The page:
What is it about women and snakes? Always lots a trouble with those women and their snakes. In this case it is the story of the petulant goddess Mansa. She is the goddess of snakes and she wants attention, lots of attention. She is determined to be worshipped by everyone on Earth. She is the daughter of the great god Shiva The Destroyer so you better watch out when she comes around. In addition she can make cobras magically appear out of thin air so you better double watch out!
Naag Panchami was made in 1972 by Babubhai Mistry who specialized in devotional Hindu films. His films are not so different from The Ten Commandments or The Wizard of
Oz. Even with a smaller budget Mistry’s films have the fanciful grandeur, stagey feel, and child like wonder that we see in our own grand scale mythological films.
Naag Panchami also has many similarities to the old testament story of Job. Both stories revolve around unwavering faith and devotion in face of intense suffering. All gods, be they eastern or western, are obligated to explain why bad things happen to their most faithful adherents. Their followers must learn to stay steadfast in their beliefs regardless of what is happening around them. Similar to a Trump supporter.
In Naag Panchami the rich and benevolent king Chandradhar is Shiva’s most faithful devote. Unfortunately Chandradhar happens to cross paths with Mansa who is a nasty bit of work with fabulous costumes. She wants Chandradhar to worship her because all of his subjects will follow his lead, but Chandradhar sees immediately that she is a greedy, arrogant goddess undeserving of his praises. The film is basically Mansa subjecting poor Chandradhar to one grave misfortune after another.
Western monotheism presents a difficult problem in understanding god’s motivations. How can one god be the god of love and forgiveness while also being the vindictive, jealous, wrathful villain who sends people to hell? In polytheism this is easily solved by having good gods and bad gods. In monotheism it’s a quagmire. Believing in the devil is a remedy but then are you really a monotheist? In the story of Job, god allows the devil to torture Job, In Mansha and Chandradhar’s case Shiva is letting his daughter get away with torturing Chandradhar because he loves her, and actually doesn’t really seem to be paying much attention.
As a film Naag Panchami is extravagantly colorful. Even the opening credits are like an animated Matisse collage. Snakes, shapes and text slide around the screen in brilliant saturated blue, magenta and acid green creating a garish, glowing extravaganza.
The same pallet is employed for a series of strange transitional elements. Between some of the scenes we are treated to psychedelic abstract cartoons. They are just a half second long but they shift or expand across the screen in a burst of color between cuts.
On top of all the color and mythic sized drama there’s music and dancing too. Bollywood is nothing if not generously ebullient. One of the many pluses you get when watching devotional films is the more traditional style of singing and dancing. There is nothing wrong with the groovy moves of the more popular romantic Bollywood, but the traditional music found in devotional films is particularly beautiful. There’s no synthesizers or drum machines, just beautiful winding melodies over driving Dholak and tabla.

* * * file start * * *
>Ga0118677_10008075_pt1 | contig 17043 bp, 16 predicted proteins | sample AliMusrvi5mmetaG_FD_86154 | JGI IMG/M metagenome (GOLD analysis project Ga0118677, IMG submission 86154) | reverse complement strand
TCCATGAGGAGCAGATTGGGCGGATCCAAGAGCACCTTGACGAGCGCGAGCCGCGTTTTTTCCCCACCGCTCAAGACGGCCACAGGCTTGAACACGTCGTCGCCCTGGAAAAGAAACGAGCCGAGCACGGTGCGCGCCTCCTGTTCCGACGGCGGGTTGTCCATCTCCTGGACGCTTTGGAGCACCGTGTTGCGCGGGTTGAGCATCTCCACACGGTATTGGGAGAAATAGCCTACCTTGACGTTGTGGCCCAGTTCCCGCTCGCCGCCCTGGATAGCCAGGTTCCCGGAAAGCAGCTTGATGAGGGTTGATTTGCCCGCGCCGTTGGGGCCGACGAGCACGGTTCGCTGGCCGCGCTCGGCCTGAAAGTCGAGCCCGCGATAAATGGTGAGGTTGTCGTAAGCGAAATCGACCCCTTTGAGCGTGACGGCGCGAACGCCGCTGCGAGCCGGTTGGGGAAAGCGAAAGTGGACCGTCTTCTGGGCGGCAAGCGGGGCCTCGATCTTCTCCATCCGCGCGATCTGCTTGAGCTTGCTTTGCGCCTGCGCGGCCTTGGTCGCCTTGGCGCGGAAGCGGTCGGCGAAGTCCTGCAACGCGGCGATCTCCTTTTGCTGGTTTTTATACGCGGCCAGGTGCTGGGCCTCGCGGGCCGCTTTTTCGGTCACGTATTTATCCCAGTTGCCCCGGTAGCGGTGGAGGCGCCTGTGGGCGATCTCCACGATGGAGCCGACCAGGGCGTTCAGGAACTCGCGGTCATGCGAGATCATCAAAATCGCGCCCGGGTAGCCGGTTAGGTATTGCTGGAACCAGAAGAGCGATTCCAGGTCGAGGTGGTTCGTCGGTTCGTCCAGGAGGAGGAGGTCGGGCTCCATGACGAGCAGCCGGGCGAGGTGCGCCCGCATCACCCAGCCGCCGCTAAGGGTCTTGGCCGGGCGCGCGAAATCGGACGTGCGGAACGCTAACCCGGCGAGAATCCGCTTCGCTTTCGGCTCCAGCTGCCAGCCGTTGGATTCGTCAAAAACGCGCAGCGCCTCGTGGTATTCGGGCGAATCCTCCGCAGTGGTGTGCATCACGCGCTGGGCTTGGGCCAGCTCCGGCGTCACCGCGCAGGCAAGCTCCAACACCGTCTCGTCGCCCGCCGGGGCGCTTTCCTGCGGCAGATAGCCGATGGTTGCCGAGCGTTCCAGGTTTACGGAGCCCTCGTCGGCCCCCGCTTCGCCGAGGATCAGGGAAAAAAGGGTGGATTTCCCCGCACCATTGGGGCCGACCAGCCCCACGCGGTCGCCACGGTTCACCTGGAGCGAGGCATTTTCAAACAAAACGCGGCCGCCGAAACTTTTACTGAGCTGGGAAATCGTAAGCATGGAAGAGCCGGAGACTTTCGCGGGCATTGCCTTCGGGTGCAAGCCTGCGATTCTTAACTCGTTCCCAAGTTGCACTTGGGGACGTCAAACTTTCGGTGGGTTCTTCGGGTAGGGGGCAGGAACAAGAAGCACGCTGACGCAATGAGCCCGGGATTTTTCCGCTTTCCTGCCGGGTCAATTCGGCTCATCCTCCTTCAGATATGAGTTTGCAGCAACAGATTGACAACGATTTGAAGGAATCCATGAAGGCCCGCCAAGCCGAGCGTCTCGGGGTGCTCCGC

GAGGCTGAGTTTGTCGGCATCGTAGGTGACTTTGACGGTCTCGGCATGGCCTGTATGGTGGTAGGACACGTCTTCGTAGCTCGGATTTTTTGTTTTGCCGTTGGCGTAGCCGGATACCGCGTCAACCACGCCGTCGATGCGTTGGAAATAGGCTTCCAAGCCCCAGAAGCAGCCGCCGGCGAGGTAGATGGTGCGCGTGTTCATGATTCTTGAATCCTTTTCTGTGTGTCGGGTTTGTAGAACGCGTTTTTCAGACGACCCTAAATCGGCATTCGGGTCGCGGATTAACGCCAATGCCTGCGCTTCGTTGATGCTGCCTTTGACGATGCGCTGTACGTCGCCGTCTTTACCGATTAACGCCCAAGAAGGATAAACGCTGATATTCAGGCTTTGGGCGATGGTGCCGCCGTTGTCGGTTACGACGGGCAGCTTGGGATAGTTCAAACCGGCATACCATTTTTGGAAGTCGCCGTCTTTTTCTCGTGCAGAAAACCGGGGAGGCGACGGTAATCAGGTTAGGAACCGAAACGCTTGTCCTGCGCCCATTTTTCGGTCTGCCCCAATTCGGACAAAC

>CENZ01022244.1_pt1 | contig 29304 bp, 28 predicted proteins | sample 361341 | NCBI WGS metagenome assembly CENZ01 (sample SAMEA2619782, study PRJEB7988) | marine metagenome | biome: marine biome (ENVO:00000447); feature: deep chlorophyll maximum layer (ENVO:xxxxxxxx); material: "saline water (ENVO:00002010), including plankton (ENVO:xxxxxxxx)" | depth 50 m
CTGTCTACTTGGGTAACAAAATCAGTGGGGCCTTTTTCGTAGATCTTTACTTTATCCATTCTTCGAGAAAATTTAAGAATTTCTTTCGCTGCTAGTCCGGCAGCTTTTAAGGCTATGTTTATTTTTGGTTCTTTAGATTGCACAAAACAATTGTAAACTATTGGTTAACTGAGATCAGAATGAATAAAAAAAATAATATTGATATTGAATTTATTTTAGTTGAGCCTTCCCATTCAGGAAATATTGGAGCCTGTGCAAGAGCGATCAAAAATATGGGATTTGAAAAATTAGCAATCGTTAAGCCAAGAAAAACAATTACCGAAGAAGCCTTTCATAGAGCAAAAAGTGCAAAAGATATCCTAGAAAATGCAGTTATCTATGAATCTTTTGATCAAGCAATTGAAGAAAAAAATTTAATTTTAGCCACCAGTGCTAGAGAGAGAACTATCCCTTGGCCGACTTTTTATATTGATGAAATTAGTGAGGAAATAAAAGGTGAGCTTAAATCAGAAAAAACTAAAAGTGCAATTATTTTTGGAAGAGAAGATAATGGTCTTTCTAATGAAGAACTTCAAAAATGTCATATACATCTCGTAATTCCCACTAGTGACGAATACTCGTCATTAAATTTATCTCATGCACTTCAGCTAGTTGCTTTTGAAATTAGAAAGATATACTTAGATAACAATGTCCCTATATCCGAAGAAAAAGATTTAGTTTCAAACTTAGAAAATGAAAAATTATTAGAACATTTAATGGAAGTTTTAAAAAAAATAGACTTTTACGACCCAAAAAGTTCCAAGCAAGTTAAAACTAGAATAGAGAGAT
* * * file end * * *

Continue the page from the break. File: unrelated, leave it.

The costumes are elaborate vision of glittery riches. Some go further over the top than others. There is definitely an emphasis on women’s breasts. Either they are squeezed into pointy bras and covered in sequins or they are wrapped up in coiled brocade or rubber serpents.
Naag Panchami has all the big hitters: Shiva The Destroyer, Vishnu The Preserver, Brahma The Creator and Yama The God of Death. There is a little something for everyone. I’m not sure but I thought I saw a young Krishna in there as well. You don’t need to know the vast and complex pantheon of gods and myths to enjoy this film. It may be surprising at times if you don’t know who Hanuman is and a giant half-man, half monkey comes swooping in to save the day, but you will surely enjoy the unpredictable novelty of it.
There is an annual snake festival in India called Naga Panchami. It celebrates the story in this film but also celebrates a wide variety of myths involving snakes. Snakes are often depicted as devious and spiteful in Indian narratives. An understandable reputation considering snakes kill 46,000 Indians every year, but snakes are also symbols of emotions that need to be tamed. Shiva wears a snake around his neck as a symbol of his overcoming passion and anger.
Everything and everyone in Indian mythology always encompasses their opposite. Shiva is the god of destruction but it is only through destruction that creation is possible. Vishnu is male but he also female and can appear as his wife Lakshmi. Actually all of the gods encompass both sexes. The opposing forces and personalities generate stories that go beyond the simple dynamic of hero and villain and become become intricate tales of conflicting emotions and motivations. You can engage Naag Panchami as an adventure movie, as a means toward religious devotion, or as a philosophical treaties on good, evil and psychology, or you can just watch the beautiful images and listen to the music. However you engage it it is a captivating and beautiful film.